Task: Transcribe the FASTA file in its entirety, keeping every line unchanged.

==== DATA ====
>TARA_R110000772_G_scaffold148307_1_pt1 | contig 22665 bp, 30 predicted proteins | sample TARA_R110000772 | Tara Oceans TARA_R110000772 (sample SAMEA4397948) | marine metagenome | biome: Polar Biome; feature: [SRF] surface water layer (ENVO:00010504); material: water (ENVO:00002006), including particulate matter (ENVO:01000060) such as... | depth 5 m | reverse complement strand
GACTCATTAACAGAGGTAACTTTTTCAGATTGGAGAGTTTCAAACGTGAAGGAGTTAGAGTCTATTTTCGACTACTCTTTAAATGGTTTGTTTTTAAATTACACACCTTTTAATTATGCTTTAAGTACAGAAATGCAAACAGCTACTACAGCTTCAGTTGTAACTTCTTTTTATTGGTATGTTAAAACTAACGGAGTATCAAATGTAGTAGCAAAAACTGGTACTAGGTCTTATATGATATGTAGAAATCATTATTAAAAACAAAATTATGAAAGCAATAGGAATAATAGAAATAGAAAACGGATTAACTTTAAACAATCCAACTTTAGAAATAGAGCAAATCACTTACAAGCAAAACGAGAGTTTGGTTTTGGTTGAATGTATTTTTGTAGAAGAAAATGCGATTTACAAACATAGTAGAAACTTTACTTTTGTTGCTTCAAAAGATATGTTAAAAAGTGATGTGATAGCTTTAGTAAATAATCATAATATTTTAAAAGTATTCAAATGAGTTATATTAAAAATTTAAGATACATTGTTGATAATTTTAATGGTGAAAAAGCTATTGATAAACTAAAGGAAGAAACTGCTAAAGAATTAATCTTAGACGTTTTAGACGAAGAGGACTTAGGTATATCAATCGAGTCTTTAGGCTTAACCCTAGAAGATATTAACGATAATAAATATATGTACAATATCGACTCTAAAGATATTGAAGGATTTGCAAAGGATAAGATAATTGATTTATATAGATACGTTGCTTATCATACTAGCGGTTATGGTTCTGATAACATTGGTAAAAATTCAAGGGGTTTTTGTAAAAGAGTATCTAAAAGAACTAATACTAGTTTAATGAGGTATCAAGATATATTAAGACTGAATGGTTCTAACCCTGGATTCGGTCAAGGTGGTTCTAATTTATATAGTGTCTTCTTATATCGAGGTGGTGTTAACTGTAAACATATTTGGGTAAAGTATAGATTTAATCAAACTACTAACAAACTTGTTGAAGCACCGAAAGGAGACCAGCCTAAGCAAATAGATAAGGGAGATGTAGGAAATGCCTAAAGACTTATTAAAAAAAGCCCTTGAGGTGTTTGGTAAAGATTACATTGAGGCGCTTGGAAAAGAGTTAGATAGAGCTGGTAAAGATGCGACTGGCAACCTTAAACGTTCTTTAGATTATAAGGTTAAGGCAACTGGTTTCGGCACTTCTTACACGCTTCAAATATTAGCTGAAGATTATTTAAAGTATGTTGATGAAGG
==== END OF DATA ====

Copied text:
>TARA_R110000772_G_scaffold148307_1_pt1 | contig 22665 bp, 30 predicted proteins | sample TARA_R110000772 | Tara Oceans TARA_R110000772 (sample SAMEA4397948) | marine metagenome | biome: Polar Biome; feature: [SRF] surface water layer (ENVO:00010504); material: water (ENVO:00002006), including particulate matter (ENVO:01000060) such as... | depth 5 m | reverse complement strand
GACTCATTAACAGAGGTAACTTTTTCAGATTGGAGAGTTTCAAACGTGAAGGAGTTAGAGTCTATTTTCGACTACTCTTTAAATGGTTTGTTTTTAAATTACACACCTTTTAATTATGCTTTAAGTACAGAAATGCAAACAGCTACTACAGCTTCAGTTGTAACTTCTTTTTATTGGTATGTTAAAACTAACGGAGTATCAAATGTAGTAGCAAAAACTGGTACTAGGTCTTATATGATATGTAGAAATCATTATTAAAAACAAAATTATGAAAGCAATAGGAATAATAGAAATAGAAAACGGATTAACTTTAAACAATCCAACTTTAGAAATAGAGCAAATCACTTACAAGCAAAACGAGAGTTTGGTTTTGGTTGAATGTATTTTTGTAGAAGAAAATGCGATTTACAAACATAGTAGAAACTTTACTTTTGTTGCTTCAAAAGATATGTTAAAAAGTGATGTGATAGCTTTAGTAAATAATCATAATATTTTAAAAGTATTCAAATGAGTTATATTAAAAATTTAAGATACATTGTTGATAATTTTAATGGTGAAAAAGCTATTGATAAACTAAAGGAAGAAACTGCTAAAGAATTAATCTTAGACGTTTTAGACGAAGAGGACTTAGGTATATCAATCGAGTCTTTAGGCTTAACCCTAGAAGATATTAACGATAATAAATATATGTACAATATCGACTCTAAAGATATTGAAGGATTTGCAAAGGATAAGATAATTGATTTATATAGATACGTTGCTTATCATACTAGCGGTTATGGTTCTGATAACATTGGTAAAAATTCAAGGGGTTTTTGTAAAAGAGTATCTAAAAGAACTAATACTAGTTTAATGAGGTATCAAGATATATTAAGACTGAATGGTTCTAACCCTGGATTCGGTCAAGGTGGTTCTAATTTATATAGTGTCTTCTTATATCGAGGTGGTGTTAACTGTAAACATATTTGGGTAAAGTATAGATTTAATCAAACTACTAACAAACTTGTTGAAGCACCGAAAGGAGACCAGCCTAAGCAAATAGATAAGGGAGATGTAGGAAATGCCTAAAGACTTATTAAAAAAAGCCCTTGAGGTGTTTGGTAAAGATTACATTGAGGCGCTTGGAAAAGAGTTAGATAGAGCTGGTAAAGATGCGACTGGCAACCTTAAACGTTCTTTAGATTATAAGGTTAAGGCAACTGGTTTCGGCACTTCTTACACGCTTCAAATATTAGCTGAAGATTATTTAAAGTATGTTGATGAAGG